Author explores his mother’s role in Civil Rights Movement

Your parents always taught you to stand up for yourself.

Form your own opinions, they say, and don’t follow the crowd. If so-and-so wanted to jump off a cliff, be brave enough to not go, too. Speak up when something’s not right, and hold your head high. Stand up for yourself and, in the new book “She Stood for Freedom” by Loki Mulholland, stand up for others, too.

Growing up in Virginia in the 1940s and ‘50s, Joan Trumpauer knew about segregation. It was the law in most parts of the South, but Trumpauer’s parents were split on the issue. Her father was a Northerner who believed in equality for all, while her mother was a Southerner who demanded racial separation.

When she was still a girl, Trumpauer learned who was right. On a dare, she went to a neighborhood that her mother had forbidden her to visit. There, she saw a tumbledown school for black children, and it shocked her. Treating people differently wasn’t fair! She became determined to do something about it when she grew up.

After graduating from high school, Trumpauer went to college, where she was invited to join a demonstration. That was something new for her, but she sensed that it would anger her parents. Still, how could she not go?

In 1960, Trumpauer formally joined the Civil Rights Movement, to stand with others in equality. She participated in sit-ins, where people literally sat at lunch counters until the stores closed or the police came. She picketed a segregated Maryland amusement park that summer, and helped her black friends gain admittance. People warned her family that she was making trouble, but Trumpauer didn’t care.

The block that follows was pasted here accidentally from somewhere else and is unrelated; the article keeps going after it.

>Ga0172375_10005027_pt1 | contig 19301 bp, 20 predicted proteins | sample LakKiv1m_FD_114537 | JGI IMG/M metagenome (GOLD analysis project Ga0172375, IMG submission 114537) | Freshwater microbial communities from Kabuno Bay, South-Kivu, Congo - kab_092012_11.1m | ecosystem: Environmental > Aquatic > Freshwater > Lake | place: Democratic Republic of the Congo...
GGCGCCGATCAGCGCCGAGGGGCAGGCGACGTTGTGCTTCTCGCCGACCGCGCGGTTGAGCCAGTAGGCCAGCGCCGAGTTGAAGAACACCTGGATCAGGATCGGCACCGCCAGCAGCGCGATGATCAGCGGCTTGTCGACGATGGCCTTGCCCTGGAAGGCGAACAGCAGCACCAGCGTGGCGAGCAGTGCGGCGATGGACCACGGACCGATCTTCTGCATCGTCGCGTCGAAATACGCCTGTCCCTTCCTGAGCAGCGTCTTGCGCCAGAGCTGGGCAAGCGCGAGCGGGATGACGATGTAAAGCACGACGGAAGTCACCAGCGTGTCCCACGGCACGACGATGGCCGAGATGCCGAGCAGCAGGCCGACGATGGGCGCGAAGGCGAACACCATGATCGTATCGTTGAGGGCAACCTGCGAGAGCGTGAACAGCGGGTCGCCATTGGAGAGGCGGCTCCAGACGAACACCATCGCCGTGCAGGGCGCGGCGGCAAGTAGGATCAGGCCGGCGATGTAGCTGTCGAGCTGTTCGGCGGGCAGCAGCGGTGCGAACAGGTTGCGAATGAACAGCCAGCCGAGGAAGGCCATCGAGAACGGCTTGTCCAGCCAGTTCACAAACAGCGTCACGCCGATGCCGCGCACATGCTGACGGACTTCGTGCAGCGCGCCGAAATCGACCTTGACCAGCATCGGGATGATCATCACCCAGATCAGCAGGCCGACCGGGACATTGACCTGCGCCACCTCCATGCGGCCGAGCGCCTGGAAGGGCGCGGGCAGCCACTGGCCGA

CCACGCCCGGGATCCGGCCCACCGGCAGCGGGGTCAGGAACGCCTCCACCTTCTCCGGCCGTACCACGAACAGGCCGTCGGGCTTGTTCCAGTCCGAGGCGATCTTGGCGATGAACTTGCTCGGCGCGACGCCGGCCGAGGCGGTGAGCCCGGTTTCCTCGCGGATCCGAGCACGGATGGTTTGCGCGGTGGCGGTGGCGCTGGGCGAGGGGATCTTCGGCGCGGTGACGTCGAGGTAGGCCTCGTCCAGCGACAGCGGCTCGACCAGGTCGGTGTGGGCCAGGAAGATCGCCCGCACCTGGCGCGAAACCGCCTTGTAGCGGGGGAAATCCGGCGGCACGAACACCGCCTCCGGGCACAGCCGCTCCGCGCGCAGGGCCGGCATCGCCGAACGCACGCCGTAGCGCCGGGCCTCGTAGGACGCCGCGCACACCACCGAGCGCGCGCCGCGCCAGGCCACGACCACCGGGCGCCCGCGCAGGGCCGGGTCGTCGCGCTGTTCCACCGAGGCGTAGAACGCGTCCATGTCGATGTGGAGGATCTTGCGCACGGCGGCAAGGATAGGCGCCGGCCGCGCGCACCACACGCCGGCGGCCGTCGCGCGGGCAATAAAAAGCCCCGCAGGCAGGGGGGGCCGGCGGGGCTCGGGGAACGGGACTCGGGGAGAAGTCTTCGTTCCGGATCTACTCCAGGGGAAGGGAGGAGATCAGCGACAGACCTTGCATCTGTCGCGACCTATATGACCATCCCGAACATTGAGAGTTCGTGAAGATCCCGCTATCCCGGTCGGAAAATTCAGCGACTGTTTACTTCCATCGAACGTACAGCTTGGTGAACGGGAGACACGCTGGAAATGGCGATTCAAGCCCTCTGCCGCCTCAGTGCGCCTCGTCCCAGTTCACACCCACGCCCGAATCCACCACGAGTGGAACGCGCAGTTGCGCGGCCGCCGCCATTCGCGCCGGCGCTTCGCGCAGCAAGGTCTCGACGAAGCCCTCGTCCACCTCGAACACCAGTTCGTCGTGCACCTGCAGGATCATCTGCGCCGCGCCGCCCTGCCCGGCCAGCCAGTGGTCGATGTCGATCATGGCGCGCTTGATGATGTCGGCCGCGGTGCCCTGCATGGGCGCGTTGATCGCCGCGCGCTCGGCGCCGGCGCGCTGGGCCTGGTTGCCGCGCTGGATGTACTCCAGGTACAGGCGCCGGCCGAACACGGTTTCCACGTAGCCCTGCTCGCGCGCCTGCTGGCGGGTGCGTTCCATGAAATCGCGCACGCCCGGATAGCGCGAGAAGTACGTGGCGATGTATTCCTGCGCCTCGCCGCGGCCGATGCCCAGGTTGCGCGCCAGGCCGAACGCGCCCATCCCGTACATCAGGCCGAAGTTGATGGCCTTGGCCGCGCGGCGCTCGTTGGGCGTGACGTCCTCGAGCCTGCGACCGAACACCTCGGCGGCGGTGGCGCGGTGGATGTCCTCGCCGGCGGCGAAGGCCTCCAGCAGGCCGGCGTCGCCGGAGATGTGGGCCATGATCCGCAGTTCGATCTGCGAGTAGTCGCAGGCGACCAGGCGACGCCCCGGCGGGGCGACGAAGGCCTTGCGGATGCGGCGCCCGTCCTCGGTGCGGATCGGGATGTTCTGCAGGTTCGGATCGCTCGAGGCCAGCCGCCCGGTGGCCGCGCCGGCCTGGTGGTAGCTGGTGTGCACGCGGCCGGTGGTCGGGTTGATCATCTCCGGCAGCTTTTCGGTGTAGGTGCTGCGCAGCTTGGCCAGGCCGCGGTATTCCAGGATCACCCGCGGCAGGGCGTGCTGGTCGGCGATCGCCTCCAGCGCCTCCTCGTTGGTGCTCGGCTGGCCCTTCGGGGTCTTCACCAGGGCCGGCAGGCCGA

When she had a chance to be one of the Freedom Riders, she seized it. It was dangerous, and it eventually landed Trumpauer in prison, but that didn’t stop her. Even as an adult with children of her own, Joan Trumpauer Mulholland continued with her efforts for equality. Today, she continues to remind people that you don’t have to change the whole world. You just have to change your corner of it.

Remember how it felt to think that your one small voice wasn’t going to make a dent in anything important? Yep, and “She Stood for Freedom” proves otherwise.

Starting when his subject was roughly the same age as his intended readers, Mulholland tells the little-known story of his mother, Joan, and the unsung work she did for Civil Rights. I found that to be the most interesting aspect of this book — that one woman did so much for the movement, but her name is rarely mentioned in any history books. To read this book, in fact, is like focusing on one spot of a painting — or, more aptly, to look at one square of artist Charlotta Janssen’s illustrations here.

There is a version of this book out there for preschoolers, so be careful which one you choose. This version of “She Stood for Freedom” is meant for 8- to 12-year-olds, and it can stand alone.

View publishes Terri Schlichenmeyer’s reviews of books for children weekly.

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